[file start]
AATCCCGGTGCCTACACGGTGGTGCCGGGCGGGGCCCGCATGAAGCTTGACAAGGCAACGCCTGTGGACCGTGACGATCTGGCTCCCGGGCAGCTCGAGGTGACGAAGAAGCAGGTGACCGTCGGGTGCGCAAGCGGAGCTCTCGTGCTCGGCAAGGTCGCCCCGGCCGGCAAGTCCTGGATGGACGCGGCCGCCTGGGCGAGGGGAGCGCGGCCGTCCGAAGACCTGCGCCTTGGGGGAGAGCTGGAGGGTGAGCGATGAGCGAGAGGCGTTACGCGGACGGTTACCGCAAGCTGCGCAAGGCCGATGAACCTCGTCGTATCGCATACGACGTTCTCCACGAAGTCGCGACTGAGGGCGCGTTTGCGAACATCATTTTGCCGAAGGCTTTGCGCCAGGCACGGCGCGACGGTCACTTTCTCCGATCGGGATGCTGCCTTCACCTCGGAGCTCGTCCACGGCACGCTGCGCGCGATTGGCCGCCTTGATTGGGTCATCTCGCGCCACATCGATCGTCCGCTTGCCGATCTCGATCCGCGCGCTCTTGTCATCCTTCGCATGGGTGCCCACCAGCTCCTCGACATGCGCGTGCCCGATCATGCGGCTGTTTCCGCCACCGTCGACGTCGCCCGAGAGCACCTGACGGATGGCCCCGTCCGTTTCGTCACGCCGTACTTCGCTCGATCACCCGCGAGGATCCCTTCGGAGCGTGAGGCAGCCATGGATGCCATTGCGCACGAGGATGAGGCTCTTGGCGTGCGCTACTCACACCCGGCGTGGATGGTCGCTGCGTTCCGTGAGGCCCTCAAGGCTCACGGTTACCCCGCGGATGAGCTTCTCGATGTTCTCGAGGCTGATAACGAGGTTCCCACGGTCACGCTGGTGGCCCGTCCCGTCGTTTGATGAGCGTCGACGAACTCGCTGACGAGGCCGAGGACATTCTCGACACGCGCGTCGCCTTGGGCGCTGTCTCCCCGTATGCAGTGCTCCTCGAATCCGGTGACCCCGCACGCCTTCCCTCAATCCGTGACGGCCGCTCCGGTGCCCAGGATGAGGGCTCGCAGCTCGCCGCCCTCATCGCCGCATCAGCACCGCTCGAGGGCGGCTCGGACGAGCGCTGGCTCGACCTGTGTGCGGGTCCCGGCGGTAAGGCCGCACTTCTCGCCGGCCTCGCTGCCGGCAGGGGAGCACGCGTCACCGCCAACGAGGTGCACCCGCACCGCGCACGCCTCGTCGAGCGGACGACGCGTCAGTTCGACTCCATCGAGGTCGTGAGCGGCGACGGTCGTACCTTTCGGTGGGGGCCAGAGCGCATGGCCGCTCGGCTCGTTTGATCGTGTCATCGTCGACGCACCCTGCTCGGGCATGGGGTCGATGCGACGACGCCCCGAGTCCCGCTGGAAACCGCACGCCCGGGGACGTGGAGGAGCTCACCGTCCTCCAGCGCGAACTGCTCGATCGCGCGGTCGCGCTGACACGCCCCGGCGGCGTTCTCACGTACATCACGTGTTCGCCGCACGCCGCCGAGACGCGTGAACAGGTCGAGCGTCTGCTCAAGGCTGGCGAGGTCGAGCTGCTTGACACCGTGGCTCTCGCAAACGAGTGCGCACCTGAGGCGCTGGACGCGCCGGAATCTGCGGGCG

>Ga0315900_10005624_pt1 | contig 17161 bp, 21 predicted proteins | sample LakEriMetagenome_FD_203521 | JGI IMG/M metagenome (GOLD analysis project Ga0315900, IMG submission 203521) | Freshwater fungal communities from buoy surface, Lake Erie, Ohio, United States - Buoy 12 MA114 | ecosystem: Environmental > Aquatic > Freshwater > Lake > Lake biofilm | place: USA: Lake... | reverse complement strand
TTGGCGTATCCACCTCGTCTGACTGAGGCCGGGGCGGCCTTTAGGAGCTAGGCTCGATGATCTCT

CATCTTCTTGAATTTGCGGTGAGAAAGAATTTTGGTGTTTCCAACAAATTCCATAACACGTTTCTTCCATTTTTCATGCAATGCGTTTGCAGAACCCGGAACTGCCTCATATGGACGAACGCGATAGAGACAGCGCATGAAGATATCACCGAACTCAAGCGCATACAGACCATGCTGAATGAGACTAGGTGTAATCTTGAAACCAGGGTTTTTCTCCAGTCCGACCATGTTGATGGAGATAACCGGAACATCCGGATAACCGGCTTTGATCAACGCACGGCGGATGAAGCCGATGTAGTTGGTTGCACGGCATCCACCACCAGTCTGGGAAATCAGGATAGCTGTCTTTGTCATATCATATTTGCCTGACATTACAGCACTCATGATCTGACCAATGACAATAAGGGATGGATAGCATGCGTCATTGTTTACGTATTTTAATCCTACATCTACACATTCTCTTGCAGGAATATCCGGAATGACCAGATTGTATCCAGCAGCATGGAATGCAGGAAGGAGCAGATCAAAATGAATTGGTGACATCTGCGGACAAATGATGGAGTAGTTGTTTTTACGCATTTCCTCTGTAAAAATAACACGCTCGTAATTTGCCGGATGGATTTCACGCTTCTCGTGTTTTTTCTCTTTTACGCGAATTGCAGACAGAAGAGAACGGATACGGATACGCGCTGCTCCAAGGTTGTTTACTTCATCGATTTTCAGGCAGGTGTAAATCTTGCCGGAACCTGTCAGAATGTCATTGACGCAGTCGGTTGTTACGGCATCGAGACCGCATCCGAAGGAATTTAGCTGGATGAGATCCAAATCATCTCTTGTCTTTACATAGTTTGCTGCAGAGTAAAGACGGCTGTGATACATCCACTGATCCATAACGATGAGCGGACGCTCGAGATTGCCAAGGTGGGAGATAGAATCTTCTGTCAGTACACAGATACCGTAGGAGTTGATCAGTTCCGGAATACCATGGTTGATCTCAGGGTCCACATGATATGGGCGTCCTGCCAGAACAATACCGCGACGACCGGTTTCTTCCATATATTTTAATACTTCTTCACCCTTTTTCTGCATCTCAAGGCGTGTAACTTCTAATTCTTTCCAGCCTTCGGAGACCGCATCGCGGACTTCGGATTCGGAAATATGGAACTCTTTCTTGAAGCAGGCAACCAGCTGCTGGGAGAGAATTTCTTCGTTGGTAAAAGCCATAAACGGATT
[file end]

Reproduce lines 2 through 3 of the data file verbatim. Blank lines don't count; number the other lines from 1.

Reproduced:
>Ga0315900_10005624_pt1 | contig 17161 bp, 21 predicted proteins | sample LakEriMetagenome_FD_203521 | JGI IMG/M metagenome (GOLD analysis project Ga0315900, IMG submission 203521) | Freshwater fungal communities from buoy surface, Lake Erie, Ohio, United States - Buoy 12 MA114 | ecosystem: Environmental > Aquatic > Freshwater > Lake > Lake biofilm | place: USA: Lake... | reverse complement strand
TTGGCGTATCCACCTCGTCTGACTGAGGCCGGGGCGGCCTTTAGGAGCTAGGCTCGATGATCTCT